Now read about the non-existent grateful appreciation expressed by the Brownsville police for giving them a well-known missing person and the opportunity to shine a bright light on the coordination between local and federal law enforcement in the city of Brownsville. I never heard from the Police Department—I called the Department the next day and the people on duty claimed to have no knowledge of the incident.

However, several days later a lengthy article appeared in the local daily newspaper detailing the fine work done by Brownsville’s police in returning a missing person to his home in San Antonio. The article stated that in the early evening on a certain day Mr. Siemens was found wandering around in the vicinity of the Gateway Bridge, apparently unaware of his surroundings, and an investigation determined that a missing person lookout for him had been made by San Antonio police. Obviously there were some really ambitious officers on Brownsville’s police force!

I should have known what was going to happen, because the two officers that took custody of the missing person neglected to ask for my name or for my position in the Customs hierarchy. If I gave that any thought at the time, it would probably have been that they would return for the specifics of the interdiction, and also to tender the thanks of the local department to the Customs officers on duty that evening, specifically to the inspector on pedestrian traffic duty and to the supervisory officer on the shift, the person that recognized the missing person and initiated the investigation. I mean, like hey, everybody likes to shine!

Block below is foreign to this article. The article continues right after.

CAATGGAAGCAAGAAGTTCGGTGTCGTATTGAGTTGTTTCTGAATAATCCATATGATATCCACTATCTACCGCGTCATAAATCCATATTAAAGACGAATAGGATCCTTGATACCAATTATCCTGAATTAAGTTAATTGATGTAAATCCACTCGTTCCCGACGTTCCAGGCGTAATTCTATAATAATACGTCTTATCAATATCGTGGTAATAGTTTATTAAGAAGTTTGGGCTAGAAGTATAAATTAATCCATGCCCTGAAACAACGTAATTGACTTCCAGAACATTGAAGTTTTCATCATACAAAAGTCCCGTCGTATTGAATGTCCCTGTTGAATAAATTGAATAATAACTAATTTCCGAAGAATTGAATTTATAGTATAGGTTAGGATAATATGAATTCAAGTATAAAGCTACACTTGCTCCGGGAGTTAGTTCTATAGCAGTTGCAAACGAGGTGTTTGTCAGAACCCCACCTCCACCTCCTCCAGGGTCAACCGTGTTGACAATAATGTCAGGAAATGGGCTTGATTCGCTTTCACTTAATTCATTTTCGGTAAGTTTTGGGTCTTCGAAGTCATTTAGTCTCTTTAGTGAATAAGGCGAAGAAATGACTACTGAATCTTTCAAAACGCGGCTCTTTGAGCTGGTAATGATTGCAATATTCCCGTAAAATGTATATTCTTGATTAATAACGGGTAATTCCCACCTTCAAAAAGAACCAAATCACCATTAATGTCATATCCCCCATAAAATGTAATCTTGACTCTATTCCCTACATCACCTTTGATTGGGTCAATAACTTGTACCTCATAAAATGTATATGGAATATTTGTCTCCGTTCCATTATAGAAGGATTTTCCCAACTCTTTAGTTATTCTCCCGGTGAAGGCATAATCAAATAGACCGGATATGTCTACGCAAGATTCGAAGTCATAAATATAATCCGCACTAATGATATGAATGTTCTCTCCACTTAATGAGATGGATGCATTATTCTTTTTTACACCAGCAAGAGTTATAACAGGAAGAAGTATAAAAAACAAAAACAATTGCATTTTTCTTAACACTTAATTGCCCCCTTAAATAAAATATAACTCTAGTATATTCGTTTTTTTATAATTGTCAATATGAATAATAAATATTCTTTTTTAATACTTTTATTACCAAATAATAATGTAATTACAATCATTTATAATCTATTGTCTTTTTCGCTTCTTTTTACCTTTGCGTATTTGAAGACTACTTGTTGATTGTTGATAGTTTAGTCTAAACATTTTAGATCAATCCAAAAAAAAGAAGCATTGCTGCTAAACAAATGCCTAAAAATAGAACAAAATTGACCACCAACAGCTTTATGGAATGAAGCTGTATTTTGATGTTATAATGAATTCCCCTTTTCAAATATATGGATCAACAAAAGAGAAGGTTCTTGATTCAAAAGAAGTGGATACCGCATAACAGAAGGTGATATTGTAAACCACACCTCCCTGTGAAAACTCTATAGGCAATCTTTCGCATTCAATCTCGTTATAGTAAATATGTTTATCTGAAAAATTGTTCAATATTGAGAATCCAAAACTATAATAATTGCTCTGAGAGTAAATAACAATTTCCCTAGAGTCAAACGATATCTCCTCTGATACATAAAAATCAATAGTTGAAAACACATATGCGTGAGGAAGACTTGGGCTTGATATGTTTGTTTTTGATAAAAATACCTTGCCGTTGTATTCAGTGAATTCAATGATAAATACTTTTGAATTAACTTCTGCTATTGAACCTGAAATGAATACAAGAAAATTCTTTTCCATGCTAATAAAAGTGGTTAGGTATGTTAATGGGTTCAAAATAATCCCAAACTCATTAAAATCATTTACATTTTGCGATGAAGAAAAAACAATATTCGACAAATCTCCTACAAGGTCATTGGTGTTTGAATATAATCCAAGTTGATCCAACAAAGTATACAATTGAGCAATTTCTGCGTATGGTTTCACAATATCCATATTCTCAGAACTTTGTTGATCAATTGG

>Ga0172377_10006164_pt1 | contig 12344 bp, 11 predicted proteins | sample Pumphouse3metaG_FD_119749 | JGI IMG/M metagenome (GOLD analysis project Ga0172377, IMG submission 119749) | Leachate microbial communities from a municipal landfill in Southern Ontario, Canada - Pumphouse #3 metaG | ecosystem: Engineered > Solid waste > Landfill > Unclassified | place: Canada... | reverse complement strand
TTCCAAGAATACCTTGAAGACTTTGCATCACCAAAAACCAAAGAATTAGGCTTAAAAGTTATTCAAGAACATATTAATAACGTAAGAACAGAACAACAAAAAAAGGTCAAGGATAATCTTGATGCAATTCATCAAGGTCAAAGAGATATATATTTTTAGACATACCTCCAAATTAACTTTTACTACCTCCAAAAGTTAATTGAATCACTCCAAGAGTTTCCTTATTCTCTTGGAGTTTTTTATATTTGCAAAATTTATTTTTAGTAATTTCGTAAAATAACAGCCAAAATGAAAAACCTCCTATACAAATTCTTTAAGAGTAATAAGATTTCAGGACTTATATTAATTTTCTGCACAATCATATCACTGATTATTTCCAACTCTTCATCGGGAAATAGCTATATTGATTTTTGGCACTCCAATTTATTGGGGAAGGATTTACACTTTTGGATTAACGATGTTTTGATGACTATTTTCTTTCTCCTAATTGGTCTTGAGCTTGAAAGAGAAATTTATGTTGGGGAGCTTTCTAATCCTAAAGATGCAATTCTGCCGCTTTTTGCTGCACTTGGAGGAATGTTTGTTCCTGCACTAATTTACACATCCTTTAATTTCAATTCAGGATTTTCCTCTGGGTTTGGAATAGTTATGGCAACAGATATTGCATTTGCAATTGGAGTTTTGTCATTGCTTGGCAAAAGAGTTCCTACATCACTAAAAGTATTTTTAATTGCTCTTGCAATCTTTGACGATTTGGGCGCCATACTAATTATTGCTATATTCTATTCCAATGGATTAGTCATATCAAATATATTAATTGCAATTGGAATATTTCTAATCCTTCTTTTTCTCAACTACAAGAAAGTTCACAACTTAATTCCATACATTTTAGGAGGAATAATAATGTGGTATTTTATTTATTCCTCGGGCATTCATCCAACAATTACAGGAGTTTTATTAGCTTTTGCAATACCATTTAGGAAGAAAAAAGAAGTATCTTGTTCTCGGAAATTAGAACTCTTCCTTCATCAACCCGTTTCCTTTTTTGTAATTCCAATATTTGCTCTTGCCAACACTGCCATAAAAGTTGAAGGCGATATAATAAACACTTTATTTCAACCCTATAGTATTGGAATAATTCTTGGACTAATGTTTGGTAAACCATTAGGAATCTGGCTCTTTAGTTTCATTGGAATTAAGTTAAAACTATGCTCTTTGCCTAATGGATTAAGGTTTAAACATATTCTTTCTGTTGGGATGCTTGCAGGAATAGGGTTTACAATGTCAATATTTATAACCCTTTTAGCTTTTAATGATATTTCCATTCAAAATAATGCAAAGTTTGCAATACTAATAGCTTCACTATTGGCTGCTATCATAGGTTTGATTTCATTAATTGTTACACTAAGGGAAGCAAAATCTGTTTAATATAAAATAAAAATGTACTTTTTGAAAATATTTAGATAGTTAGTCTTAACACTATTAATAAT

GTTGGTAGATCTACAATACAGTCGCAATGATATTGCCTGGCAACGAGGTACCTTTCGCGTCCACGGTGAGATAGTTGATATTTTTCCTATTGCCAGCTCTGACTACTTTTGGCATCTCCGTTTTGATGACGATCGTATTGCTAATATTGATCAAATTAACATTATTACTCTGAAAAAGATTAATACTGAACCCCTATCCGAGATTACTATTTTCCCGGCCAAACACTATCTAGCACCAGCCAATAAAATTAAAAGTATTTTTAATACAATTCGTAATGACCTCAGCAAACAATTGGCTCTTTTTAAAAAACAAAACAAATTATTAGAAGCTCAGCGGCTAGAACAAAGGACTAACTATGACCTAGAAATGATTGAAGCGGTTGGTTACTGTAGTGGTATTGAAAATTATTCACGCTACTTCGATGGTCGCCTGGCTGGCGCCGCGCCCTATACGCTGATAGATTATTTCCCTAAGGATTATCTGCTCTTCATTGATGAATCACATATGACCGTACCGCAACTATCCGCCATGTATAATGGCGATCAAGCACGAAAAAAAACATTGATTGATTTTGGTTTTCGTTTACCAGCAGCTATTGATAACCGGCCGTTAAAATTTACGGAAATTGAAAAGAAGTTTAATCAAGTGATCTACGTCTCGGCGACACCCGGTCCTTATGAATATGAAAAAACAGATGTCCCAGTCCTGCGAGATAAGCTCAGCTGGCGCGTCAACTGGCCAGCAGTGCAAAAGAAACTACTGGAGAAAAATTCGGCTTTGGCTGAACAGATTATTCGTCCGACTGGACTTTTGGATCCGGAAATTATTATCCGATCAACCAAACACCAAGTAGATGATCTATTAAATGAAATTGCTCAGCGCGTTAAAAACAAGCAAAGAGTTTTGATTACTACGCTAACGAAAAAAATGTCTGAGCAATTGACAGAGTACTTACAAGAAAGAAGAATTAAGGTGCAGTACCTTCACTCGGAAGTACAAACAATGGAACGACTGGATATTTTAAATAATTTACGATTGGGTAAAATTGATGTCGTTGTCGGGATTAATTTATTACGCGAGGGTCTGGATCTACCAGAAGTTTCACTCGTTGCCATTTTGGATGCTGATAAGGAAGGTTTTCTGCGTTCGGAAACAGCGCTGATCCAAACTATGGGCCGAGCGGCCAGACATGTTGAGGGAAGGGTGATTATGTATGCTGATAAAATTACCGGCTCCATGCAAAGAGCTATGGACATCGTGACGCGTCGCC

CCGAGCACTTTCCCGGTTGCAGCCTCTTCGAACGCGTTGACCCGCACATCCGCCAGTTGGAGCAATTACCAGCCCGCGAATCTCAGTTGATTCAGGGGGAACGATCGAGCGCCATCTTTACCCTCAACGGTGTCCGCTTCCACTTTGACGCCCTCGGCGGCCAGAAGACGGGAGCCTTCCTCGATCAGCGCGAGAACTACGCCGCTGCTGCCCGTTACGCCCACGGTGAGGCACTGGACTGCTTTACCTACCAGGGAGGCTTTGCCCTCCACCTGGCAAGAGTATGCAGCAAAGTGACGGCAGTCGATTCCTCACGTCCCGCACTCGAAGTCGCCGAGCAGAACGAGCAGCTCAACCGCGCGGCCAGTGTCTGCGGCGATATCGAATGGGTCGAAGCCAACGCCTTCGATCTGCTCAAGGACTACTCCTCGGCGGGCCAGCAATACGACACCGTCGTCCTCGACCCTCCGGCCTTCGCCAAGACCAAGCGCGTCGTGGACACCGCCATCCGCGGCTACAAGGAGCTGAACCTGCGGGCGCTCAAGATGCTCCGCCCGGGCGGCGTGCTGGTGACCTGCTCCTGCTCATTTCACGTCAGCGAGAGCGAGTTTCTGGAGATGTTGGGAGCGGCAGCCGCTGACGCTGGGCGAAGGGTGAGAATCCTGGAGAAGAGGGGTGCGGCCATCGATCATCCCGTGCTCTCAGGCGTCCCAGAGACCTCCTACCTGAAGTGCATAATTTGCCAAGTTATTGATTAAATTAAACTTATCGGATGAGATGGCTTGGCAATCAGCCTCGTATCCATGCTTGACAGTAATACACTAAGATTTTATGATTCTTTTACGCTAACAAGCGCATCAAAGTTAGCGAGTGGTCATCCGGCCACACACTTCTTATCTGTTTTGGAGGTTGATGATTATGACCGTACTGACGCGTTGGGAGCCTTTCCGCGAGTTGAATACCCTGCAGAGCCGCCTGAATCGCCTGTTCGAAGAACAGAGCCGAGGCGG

So I can only offer kudos to the local police for their fine work in solving a missing person lookout and returning a brilliant and nationally-known criminal law attorney to his home and to his loved ones. Good work, guys!

That’s my story and I’m sticking to it!

 
 

Tags: , , , , , , , , , , , , ,

How I met Henry David Thoreau . . .

At some point during the decade of the 1970s I read an article in the San Antonio Light, one of San Antonio’s daily newspapers, a report of an interview conducted by a Light reporter with a nationally-known San Antonio attorney that specialized in criminal cases. His work took him across the nation and to many foreign destinations, and he talked about the extensive travel his duties required.